According to the experts, more than half of luxury consumers are predicted to be from Asia by 2025. Research made in 2018 shows a large portion of many popular luxury brands are made in Asia/Asia-Pacific plus Japanese customers. Amplified by the travel restrictions, there has been a large gap in many industries that has taken a big hit from the current situation.
Experts say that the COVID-19 situation has permanently changed the way of commerce in total. So, what does the future of commerce look like? In this article, we will review 3 must-know insights about the future of the evolving commerce online with a few key case studies from Asia that can help us forecast the future of non-contact business.
Take China for instance. China is one of the first cultures to have successfully implemented non-contact financial exchange. From household named luxury brands to the marketplace fruit-stand, electronic payments are dominating methods of commerce. With nearly 1 billion registered users by 2019, WeChat Pay is the preferred method of payment accepted in most places in China. Due to the digitalization of goods and services, the convenience of electronic and online payment has already conveniently melted into the daily lifestyle in China.
“China’s annual luxury online penetration increased from 13% in 2019 to 23% in 2020.”
- Bain and Company, 2021
Evidently, China is more accepting of the convenience of e-commerce and its benefits, which boosted the domestic spending even more during last year.
Because of the systemized convenience, people have the same level of convenience in the online shopping experience. For the past years, online shopping platforms in China have developed at an exponential rate. On big shopping dates such as the November 11th (also known as the “Double 11 Day”) last year, online platforms in China offered over 15 million products on sale, over 140 thousands brands, 60 thousands of them are international brands. From this day alone, TMALL, one of the biggest online shopping platforms in China, generated 2.2 billion orders online, which is equivalent to the sum of the entire year of orders in 2010. On this occasion, the total amount of sales made from domestic spending from the online shopping platforms in China was over 120 billion USD.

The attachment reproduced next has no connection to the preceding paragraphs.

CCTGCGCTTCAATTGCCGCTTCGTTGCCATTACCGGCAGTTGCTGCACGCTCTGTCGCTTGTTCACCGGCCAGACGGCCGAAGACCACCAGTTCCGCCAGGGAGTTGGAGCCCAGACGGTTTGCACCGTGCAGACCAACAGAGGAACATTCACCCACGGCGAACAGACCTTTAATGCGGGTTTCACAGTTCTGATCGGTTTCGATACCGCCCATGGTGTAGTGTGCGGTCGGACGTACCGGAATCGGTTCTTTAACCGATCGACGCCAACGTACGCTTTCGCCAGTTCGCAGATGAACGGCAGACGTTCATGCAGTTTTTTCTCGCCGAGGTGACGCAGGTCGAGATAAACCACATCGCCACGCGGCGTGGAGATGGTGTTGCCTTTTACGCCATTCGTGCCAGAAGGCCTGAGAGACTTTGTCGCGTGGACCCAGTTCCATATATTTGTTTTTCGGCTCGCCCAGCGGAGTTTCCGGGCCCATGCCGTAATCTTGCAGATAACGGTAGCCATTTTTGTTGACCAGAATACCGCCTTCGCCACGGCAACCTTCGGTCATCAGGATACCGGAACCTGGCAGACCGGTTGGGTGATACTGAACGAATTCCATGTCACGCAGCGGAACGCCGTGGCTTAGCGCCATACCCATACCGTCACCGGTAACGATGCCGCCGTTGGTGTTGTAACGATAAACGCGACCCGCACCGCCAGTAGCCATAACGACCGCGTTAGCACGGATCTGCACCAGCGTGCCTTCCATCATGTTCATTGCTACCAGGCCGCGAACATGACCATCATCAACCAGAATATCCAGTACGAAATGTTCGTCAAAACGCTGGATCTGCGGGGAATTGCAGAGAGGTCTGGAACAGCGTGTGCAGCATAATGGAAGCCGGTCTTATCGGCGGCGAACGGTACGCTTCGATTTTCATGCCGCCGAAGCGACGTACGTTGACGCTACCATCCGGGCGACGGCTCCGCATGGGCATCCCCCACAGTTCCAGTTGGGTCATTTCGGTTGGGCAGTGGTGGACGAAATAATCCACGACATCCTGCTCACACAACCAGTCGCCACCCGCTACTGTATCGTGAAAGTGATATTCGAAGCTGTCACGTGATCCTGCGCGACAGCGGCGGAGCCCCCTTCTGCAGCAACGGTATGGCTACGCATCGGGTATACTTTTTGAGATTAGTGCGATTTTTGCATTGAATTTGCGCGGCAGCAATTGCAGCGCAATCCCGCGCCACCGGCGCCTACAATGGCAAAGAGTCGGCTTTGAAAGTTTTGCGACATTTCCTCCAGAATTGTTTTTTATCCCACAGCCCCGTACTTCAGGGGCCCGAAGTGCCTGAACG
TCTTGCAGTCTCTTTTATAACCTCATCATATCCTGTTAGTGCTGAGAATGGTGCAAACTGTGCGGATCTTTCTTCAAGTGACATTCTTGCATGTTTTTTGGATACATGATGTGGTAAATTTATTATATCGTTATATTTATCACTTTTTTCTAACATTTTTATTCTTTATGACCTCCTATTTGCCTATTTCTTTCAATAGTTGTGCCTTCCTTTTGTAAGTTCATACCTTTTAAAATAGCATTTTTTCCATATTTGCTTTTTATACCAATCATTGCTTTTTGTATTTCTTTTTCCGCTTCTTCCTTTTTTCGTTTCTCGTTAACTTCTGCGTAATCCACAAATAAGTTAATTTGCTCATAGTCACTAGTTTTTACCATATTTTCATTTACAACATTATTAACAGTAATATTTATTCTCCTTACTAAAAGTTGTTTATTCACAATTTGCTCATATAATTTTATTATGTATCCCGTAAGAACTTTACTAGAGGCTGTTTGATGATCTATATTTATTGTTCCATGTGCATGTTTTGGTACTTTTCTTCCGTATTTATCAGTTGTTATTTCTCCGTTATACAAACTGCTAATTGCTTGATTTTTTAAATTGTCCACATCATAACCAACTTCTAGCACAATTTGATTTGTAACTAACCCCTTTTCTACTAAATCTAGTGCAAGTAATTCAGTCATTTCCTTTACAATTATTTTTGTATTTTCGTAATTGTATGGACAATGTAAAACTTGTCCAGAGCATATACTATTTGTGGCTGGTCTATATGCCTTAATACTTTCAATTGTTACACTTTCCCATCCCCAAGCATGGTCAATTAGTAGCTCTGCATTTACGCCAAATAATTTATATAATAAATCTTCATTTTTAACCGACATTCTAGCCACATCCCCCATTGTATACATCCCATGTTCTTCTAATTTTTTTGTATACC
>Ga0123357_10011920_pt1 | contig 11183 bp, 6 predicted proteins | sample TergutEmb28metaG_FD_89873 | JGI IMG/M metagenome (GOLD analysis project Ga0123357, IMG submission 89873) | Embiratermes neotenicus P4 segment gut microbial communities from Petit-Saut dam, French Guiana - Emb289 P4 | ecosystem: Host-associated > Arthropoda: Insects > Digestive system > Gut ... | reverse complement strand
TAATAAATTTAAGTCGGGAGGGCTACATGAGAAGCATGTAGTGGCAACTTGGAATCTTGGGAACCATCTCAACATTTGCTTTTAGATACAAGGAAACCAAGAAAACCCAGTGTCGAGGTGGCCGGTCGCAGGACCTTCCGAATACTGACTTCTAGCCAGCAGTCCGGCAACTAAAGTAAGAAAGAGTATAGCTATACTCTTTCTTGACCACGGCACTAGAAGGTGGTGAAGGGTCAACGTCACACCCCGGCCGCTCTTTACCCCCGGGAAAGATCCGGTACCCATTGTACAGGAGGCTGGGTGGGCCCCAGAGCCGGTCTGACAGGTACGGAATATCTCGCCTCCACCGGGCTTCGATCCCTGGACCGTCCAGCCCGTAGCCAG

“Live commerce is a service that combines live video streaming with the ability to interact with sellers and to buy immediately, whether that be from selling an actual product during a stream or receiving support from a social community.”
Live streaming is another popular method used in Asia where big companies of diverse industries will collaborate with celebrities or influencers to hold a home-shopping live-stream broadcast activity. In recent years, with a boom of social media traffic such as TikTok, live-commerce has become a large part of sales for big companies. Experts predict that by the end of 2021, the market cap for live-commerce in China will reach 320 billion USD.
Last year, an influencer from China in the beauty industry made 8 million product sales, which is equivalent to 500 million USD just in one live streaming session. Some live streams included sales of a variety of items from consumer goods to luxury items including a piece of jewellery worth 1.8 million USD. In 2020, the top 20 influencers sold over 16 billion USD through live stream service in China.
These are only a few examples of how non-contact commerce has merged naturally into the daily life of many, especially in the Asian countries. Many consumers nowadays prefer to have a trusted face to review the product on behalf rather than to go to the physical stores themselves. Even before the pandemic, many countries in Asia have been successfully exercising healthy sales through a non-tangible shopping experience by recreating the physical experience online.
With the convenience of online payment, shopping has never been so easy before. Perhaps the way of physically exchanging cash is no longer a necessity to many around the world.